An unlikely recommendation in Tel-Aviv - Bayit Tailandi (Thai House) - a Thai run restaurant serving very solid Thai food with someone in the kitchen who (Pim, skip this) unlike almost all Thai cooks knows how to handle meat extremely well. Spiciness is toned down a bit for the locals, but the complexity and most of the required ingredients and spices are there.

Recommended dishes:

- Kana Naman Hani - Chinese broccoli in oyster sauce, chilies and garlic.
- Neua Ton - very much like Pho.
- Whole steamed fish (Branzino, can't avoid it) with celery.
- Moo Nam Tok - spicy pork salad

p.s. everything will seem about 25% too expensive, a function of the current exchange rate being about 40% too high.
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#37 yvonne johnson

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Posted 01 June 2010 - 04:06 PM

You are having a whale of a time, aren't you? Lucky yous. I'm enjoying all of the posts from all over.
It was not a new dish, as I recognised my tooth marks. Wilfrid

#38 Rail Paul

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Posted 01 June 2010 - 04:43 PM

QUOTE(yvonne johnson @ Jun 1 2010, 12:06 PM) View Post
You are having a whale of a time, aren't you? Lucky yous. I'm enjoying all of the posts from all over.


what she said, doubled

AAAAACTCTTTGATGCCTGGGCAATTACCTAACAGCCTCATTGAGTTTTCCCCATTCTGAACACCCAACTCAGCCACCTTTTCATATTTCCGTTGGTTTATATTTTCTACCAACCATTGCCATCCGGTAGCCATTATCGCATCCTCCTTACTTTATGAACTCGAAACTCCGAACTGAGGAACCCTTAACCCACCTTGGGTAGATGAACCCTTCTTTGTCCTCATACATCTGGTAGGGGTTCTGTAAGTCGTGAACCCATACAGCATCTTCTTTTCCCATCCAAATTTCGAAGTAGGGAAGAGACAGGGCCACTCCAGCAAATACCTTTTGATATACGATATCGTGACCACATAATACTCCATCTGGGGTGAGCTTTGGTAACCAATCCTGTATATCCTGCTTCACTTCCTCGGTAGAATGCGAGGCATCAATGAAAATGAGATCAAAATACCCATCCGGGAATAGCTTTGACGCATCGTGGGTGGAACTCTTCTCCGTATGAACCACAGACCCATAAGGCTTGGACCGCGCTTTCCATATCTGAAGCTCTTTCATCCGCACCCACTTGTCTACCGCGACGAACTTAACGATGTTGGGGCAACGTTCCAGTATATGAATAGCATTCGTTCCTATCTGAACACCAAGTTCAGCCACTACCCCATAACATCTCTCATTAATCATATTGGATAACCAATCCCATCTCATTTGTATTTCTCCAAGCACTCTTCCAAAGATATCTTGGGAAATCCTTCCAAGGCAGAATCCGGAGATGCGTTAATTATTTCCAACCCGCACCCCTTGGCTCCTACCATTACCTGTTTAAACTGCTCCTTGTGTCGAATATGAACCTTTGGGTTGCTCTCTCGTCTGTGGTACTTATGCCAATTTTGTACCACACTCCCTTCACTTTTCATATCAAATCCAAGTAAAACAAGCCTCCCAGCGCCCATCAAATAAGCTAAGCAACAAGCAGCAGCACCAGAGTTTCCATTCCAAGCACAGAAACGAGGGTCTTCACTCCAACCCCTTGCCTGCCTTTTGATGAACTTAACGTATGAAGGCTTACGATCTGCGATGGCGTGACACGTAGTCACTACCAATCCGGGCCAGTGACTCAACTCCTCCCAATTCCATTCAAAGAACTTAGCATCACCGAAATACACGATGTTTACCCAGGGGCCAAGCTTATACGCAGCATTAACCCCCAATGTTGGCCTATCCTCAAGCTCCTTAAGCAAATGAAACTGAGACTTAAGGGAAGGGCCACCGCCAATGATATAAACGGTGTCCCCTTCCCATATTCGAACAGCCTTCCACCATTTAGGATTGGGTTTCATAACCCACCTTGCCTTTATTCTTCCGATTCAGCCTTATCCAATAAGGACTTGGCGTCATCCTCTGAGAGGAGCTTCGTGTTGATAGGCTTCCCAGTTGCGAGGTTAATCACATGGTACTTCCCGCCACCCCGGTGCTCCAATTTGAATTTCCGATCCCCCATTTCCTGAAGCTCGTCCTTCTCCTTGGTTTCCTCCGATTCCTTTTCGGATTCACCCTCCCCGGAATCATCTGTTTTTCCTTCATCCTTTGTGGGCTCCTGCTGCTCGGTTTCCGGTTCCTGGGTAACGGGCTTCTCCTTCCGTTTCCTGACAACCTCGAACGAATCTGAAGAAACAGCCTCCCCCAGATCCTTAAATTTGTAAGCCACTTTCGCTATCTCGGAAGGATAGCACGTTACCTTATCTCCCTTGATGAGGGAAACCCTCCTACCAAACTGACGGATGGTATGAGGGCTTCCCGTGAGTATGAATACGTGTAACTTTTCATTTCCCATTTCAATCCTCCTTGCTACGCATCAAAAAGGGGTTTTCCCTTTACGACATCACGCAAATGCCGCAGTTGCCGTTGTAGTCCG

the weather has been excellent as well, from the reports I've seen

“Jazz musicians just get better and better as the years go by. I think chefs are the same way. You know who you are.”

 

...Jonathan Waxman


#39 Baroness Tapuzina

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Posted 10 June 2010 - 02:10 PM

Two other food bloggers (Israeli Kitchen and Foodbridge) and I have just launched a online culinary magazine called, Flavors of Israel. Come check it out.
--------------------
"A gourmet who thinks of calories is like a tart who looks at her watch." ~James Beard

My blog: Baroness Tapuzina

#40 Orik

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Posted 05 September 2011 - 10:57 PM

I'll write about the food later, but Tel-Aviv this week... fucking wow.
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#41 Orik

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Posted 24 September 2011 - 06:57 PM

Tel-Aviv Etiquette Part 25 - Locker Room Rules: "When entering a sauna make sure you can sit at least 50cm away from others. If this is impossible, wait outside until someone leaves. Remember that Jews are averse to overcrowding in warm, stuffy spaces." - Time Out Tel-Aviv, September 15th

Tel-Aviv is crazy. You don't often think of cities as being in need of psychiatric treatment, but this one sure is.

We landed a day before the largest demonstration in the country's history - almost 500,000 participants altogether, 300,000 of them in Tel-Aviv alone. It was a spectacular, peculiar, and somewhat embarrassing event. Cringe-inducing speeches, lack of focus, a hundred different causes all lumped together under a social justice banner. Then everyone went home (no results, for now) and the city was left in that state of excess energy you sometimes see in Steve R's patients as they ascend into a manic state.

300,000 is also the number, more or less, of Tel-Aviv alley cats. The mayor tried offing them a few years ago, which led to huge public outcry, court rulings against the city, and the formation of grassroots organizations that feed (successfully), spay and neuter (not too successfully), and manage this phenomenon in general.